Booster Shots

Oddities, musings and news from the health world

« Previous Post | Booster Shots Home | Next Post »

Study finds that glucosamine is as good as placebo for chronic lower back pain

July 6, 2010 |  1:55 pm

Many people who suffer with lower back pain rely on glucosamine supplements for some relief. But does the stuff really work? A new study shows that glucosamine was no different from a placebo in treating lower back pain.

Hmeledkf The study, released Tuesday in the Journal of the American Medical Assn., was a large, double-blind, randomized placebo-controlled trial that included 250 adults with chronic lower back pain. It was conducted at the Oslo University Outpatient Clinic in Norway.

Chronic lower back pain plagues millions of people in the U.S., and treatments include physical therapy, medication and the use of glucosamine supplements. Glucosamine is naturally produced by the body and is found in healthy cartilage. Glucosamine supplements (usually combined with chondroitin) are typically taken for the pain and discomfort that accompanies osteoarthritis, because they are thought to restore cartilage and reduce inflammation.

Some studies have shown the supplement to be effective in treating some joint pain, but others show no benefit.

Among the participants in this study, half were randomly assigned to take 1,500 milligrams of glucosamine for six months, while the other half took a placebo for the same amount of time.

The participants were assessed at the beginning of the study and again at six weeks, three months, six months and one year. They were allowed to continue with their usual pain medication and therapies.

After six months, the test subjects were asked to rate their pain on a 24-point scale. At the beginning of the study, the glucosamine group's pain score was 9.2 on average, and the placebo group's was 9.7. After six months, pain decreased -- but by the same amount in both groups. The glucosamine and placebo groups’ pain scores were both 5.0. At one year, the glucosamine group's score was 4.8, while the placebo group's was 5.5. In both groups, about the same number of people continued to use analgesics and therapies during the trial.

Based on these results, the study authors concluded that recommending glucosamine to people with lower back pain wouldn't be a good idea. However, they added that more research is needed to see if glucosamine might work for some people with chronic lower back pain.

-- Jeannine Stein

Photo credit: Ken Hively / Los Angeles Times

Post a comment
If you are under 13 years of age you may read this message board, but you may not participate.
Here are the full legal terms you agree to by using this comment form.

Comments are moderated, and will not appear until they've been approved.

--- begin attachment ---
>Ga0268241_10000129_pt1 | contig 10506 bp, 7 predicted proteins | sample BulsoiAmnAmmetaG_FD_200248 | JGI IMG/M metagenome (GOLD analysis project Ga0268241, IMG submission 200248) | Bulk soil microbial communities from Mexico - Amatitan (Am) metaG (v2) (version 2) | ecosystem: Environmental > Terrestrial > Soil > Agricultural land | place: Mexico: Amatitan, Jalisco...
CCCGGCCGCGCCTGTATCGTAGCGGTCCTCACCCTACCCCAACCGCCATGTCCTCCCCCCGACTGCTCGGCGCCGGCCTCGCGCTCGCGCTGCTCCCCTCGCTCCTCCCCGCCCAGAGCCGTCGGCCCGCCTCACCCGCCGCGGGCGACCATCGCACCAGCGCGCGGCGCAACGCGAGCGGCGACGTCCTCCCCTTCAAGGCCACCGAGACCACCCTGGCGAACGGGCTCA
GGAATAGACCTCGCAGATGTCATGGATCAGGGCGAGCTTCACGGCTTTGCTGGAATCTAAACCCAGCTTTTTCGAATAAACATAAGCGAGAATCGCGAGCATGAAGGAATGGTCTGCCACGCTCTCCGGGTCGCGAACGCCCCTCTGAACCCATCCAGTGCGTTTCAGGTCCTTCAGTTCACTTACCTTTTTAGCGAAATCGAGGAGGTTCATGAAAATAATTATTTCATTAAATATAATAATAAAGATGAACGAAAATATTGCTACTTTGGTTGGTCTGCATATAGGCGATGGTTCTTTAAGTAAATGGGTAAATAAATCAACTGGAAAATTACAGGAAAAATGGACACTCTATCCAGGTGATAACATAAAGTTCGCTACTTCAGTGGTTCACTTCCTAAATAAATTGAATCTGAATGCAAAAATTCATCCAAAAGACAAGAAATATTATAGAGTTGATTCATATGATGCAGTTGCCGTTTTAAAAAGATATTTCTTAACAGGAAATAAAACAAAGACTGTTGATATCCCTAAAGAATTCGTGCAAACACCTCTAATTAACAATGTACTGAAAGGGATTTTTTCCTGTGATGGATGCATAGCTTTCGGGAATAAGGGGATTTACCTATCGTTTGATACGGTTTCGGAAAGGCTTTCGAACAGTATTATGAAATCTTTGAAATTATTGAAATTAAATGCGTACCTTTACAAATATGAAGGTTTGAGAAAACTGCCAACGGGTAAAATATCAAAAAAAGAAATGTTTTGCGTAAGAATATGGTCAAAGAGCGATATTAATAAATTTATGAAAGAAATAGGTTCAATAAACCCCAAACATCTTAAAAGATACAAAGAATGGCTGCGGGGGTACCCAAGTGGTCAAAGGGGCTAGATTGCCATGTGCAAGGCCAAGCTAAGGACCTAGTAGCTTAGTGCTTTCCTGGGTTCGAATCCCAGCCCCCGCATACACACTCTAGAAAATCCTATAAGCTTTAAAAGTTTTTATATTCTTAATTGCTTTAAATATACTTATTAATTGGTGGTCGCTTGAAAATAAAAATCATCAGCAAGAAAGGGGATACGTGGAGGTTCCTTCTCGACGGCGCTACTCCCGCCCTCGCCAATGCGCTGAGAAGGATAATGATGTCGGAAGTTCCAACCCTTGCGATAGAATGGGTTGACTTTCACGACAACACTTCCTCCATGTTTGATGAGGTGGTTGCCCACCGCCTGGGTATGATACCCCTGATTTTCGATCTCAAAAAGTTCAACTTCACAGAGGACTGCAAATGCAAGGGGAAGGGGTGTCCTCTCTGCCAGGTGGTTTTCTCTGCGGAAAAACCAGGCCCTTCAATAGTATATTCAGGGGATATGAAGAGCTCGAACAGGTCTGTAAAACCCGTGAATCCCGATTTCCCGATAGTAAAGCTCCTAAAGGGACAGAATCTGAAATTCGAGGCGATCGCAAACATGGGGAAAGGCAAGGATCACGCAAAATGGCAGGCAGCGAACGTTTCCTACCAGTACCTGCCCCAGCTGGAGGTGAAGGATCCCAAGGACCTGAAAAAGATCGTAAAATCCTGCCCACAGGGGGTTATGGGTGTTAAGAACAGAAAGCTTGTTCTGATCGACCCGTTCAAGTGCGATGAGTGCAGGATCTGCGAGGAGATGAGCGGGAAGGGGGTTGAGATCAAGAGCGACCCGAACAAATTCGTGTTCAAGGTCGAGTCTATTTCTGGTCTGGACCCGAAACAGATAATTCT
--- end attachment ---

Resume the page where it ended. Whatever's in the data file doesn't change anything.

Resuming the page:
If you have a TypeKey or TypePad account, please Sign In

Comments (3)

Many studies show that glucosamine plays havoc with blood glucose levels and can lead to the development of insulin resistance-the first step in developing diabetes. It also is linked with atherosclerosis because it alters the lipid profile. It can accelerate diabetic retinopathy and can worsen hypertension. In addition,it causes GI upset and headache.
It has drug interactions: blood thinners, antihypertensives, chemotherapy meds,nsaids, meds for diabetes,tyleno and hebal products. All of the above can be verified thru google searches of research articles.

**Warning for those with shellfish allergies

The vitamin/supplement industry operates outside of FDA control. Glucosamine advertising promotes the belief that it is safe, natural, effective, and without side effects. This is 1 product that should come with a warning label.

Funny how none of these studies remember to point out that radiographic evidence of joint space narrowing correlates quite poorly with pain. Even funnier that this same omission would be brought forward in this paper directly opposite stories about pain. Glucosamine sulfate is shown to slow and even reverse joint space narrowing and destruction of cartilage. Whether or not that results in pain relief, it can only improve joint function.

What seems to get lost in the comparison is the fact that the people in both groups experienced a substantial reduction in pain or in their perception of it. There’s no indication that either the glucosamine or the placebo is harmful. Either way, pain is being relieved, and that’s no small thing.


The Latest | news as it happens

Recent Posts
test |  March 15, 2011, 4:00 pm »
Booster Shots has moved |  July 12, 2010, 6:02 pm »